Ah, the bombers. There’s several classes of plane in War Thunder and the developers have actually done a damn good job of making them all viable – the higher tier jet fighters obviously massively outclass biplanes, but since you’re only chucked into battle with people flying planes in a similar tier to yours this is a matchup that will never happen. Biplanes are slow and have weak guns, but they turn at a phenomenal rate and are extremely maneuverable, meaning that if your monoplane fighter gets into a turning fight with one close to ground level you’ll have at least a fifty-fifty chance of losing because you won’t be able to get them off your tail. Instead you have to use your superior speed and climb power to hit them quickly and then zoom away before they can retaliate – so you do have something of an advantage, but only if you’re intelligent enough to use it properly. Meanwhile the bombers are insanely tough targets, able to soak up multiple belts of MG fire without being significantly inconvenienced and always with at least one AI turret gunner to make life difficult for any fighter with the temerity to actually try taking one on. Bombers also often have a height advantage that makes even reaching them in the first place a massive pain the arse; if you want to kill a bomber and he’s not accommodating enough to come down to you, you’ll have to finish him off very quickly before he dives away – and despite their huge size bombers actually have a very respectable dive speed. Shooting one down in a fighter is therefore appropriately difficult – that is, unless you happen to be flying the Beaufighter.
I admit I’ve fallen in love with the Beaufighter a little bit. It’s a huge heavy fighter that handles like a brick but which makes up for it by being armed not with dinky little rifle-calibre machine guns, but instead mounts a pair of beefy 20mm cannon. The cannon have even less ammo than normal guns and take twice as long to reload, so you have to be a very precise shot, but oh my god they do so much damage. High explosive ammunition makes a big difference in the world of War Thunder; instead of putting a neat hole in somebody’s aircraft a single round now has the potential to explode an engine or blow off a wing, and the damage potential is so great that even bombers have to respect the firepower that a lumbering Beaufighter can bring to a fight. It’s a sitting duck for any fighter smart enough not to take it on in a head-on pass (I’ve lost count of the number of fighters that have tried this and instantly exploded), but its cannon allow it to absolutely wreck anything in its sights. I know that higher tier aircraft will come with cannon as standard, but for now they mark the Beaufighter out as something special because it’s one of the few aircraft at its level with access to them.
As far as tiering and free-to-play grind goes, War Thunder is a bit of an odd one. XP grind is starting to kick in now that I’ve reached tier five (of twenty) but the game is staggeringly generous with free cash and repairing your planes after a battle is always cheaper than the reward you get for finishing it in the first place. After fifteen hours of play and more than fifty sorties, I have yet to feel any need to spend any real money on the game. There are simply no restrictions on my play beyond having to level up to get access to more aircraft, and I’m actually perfectly happy to keep playing in my current planes because Arcade mode is really fun; its as accessible as the game will get and the high skill ceiling means it hasn’t even started getting old. While I’m told the cash grind increases significantly at higher levels I’m still wondering how on earth the developers are hoping to make any money on War Thunder when it’s an unrestricted high-quality game that they’re essentially giving away for free. From a business point of view, it seems like madness. From the point of view of a player, though, I couldn’t be happier with it; it’s not without its flaws, but the complete and utter lack of pressure to spend makes me forgive the occasional bit of jankiness in the interface and the low intelligence level of War Thunder’s playerbase3. It won’t be for everyone – if you didn’t like World of Tanks I doubt War Thunder will change your mind on the concept unless you really really like aeroplanes – but it’s one of the most solid free-to-play titles I’ve played so far, offering both short-term fun and long-term depth and absolutely chock full of holy-shit-did-you-see-that moments as something explodes prettily or a crucial piece of your aircraft falls off at an inconvenient time. I’m very pleased with it.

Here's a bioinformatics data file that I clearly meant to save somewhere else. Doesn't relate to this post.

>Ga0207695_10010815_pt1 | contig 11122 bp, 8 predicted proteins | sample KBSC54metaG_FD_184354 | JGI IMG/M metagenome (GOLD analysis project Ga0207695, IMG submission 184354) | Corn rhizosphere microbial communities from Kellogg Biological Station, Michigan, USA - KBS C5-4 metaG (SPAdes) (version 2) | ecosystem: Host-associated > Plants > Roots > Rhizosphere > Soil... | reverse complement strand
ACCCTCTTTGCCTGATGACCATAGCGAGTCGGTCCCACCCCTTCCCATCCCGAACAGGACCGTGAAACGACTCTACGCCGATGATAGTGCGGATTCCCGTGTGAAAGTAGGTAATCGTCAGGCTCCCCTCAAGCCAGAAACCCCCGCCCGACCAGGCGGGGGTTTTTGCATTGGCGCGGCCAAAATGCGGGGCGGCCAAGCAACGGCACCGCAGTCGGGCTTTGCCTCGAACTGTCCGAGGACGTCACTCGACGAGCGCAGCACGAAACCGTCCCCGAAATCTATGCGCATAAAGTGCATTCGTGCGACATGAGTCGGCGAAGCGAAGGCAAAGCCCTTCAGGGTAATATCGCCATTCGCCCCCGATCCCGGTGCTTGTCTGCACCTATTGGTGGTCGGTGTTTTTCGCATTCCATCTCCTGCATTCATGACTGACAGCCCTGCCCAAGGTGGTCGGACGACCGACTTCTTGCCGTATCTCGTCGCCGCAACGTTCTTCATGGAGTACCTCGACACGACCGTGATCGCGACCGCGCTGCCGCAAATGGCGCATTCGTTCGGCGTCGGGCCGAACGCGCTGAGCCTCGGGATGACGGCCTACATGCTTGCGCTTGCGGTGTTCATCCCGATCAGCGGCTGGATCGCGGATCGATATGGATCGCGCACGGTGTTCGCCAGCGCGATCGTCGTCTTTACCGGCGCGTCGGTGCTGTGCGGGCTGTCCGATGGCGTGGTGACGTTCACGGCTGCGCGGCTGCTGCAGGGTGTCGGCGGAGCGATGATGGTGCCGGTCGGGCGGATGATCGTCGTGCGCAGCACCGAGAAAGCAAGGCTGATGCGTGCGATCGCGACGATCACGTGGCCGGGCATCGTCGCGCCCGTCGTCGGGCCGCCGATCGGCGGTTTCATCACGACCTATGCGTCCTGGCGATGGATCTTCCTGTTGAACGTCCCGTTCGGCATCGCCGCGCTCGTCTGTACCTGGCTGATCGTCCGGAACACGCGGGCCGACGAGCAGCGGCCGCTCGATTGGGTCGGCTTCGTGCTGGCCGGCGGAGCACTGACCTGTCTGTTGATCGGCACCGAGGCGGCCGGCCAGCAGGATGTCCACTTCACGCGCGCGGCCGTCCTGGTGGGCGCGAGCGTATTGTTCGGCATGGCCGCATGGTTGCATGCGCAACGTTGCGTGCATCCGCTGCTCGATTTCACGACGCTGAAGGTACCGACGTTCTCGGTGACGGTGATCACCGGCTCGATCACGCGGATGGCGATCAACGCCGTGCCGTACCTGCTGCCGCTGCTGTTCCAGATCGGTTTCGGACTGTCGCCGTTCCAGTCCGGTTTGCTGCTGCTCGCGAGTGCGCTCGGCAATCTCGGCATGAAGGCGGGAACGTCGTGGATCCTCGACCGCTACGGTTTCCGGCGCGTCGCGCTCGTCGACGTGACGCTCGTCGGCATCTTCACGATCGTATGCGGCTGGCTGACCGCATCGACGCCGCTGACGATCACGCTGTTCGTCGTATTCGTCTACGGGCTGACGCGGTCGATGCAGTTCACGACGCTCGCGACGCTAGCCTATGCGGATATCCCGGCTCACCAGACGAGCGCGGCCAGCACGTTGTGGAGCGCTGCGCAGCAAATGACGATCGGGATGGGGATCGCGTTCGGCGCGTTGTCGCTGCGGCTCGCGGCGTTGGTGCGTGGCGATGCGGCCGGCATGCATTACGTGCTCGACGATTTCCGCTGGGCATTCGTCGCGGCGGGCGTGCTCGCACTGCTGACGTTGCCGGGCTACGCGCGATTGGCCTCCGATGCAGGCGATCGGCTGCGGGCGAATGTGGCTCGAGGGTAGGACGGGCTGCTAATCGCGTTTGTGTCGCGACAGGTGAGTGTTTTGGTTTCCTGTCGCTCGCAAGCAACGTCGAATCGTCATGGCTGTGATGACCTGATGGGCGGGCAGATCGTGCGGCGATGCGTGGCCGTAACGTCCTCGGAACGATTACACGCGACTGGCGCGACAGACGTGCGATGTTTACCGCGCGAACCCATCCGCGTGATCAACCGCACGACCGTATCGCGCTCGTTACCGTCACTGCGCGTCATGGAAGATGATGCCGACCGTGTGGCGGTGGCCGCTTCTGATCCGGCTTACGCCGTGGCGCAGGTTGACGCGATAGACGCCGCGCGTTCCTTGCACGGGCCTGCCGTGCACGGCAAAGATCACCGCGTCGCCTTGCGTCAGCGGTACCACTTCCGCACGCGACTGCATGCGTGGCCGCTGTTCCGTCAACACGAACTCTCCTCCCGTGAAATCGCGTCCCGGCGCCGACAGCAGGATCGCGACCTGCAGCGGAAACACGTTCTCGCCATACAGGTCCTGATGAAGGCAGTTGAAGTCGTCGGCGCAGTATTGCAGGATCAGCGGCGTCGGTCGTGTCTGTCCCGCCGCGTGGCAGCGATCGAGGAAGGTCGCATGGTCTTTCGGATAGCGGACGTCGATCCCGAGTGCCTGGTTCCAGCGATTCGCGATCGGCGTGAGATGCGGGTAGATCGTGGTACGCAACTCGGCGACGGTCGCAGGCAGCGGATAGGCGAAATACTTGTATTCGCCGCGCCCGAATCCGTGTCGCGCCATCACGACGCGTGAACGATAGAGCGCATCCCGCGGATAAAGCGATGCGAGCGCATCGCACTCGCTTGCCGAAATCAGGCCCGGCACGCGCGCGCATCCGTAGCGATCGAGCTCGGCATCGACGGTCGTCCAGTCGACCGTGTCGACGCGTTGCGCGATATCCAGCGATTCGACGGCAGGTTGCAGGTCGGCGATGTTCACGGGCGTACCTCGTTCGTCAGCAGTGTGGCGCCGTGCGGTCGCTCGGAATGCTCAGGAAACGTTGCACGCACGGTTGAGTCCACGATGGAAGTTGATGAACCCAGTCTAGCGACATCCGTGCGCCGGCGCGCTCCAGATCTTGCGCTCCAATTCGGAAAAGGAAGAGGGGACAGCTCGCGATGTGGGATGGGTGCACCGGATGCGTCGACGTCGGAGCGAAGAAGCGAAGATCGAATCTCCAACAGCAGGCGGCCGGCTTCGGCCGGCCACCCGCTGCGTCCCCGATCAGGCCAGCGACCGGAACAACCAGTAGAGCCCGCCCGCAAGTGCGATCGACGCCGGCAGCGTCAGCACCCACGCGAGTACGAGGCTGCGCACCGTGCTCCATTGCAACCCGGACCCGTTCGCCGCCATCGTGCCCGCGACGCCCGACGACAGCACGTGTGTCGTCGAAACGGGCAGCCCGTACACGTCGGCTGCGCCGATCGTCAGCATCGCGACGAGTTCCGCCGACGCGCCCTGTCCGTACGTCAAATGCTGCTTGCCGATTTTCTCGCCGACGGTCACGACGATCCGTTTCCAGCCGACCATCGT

- If you’ve never come across this term before, it’s usually used to refer to the sort of wargame player who values historical verisimilitude more than they do simplicity or ease of play and inevitably ends up buried under a mountain of unit counters festooned with NATO symbols. ↩
- When fighting the jet-powered Me-262 American pilots in prop-powered planes learned to jump them just after they’d taken off from their airfields and were still trying to climb up to an effective combat height. ↩
- It’s an odd split. There’s a significant minority who are really, really good at the game, and dogfighting with these players is an unalloyed pleasure. However the majority are so idiotic that they prefer to ram their plane into the ground chasing a heavily-damaged target who was going to crash anyway rather than let somebody else get credit for the kill. I get the feeling a lot of the smarter players move up into the Historical mode, a leap which I am currently unwilling to make. ↩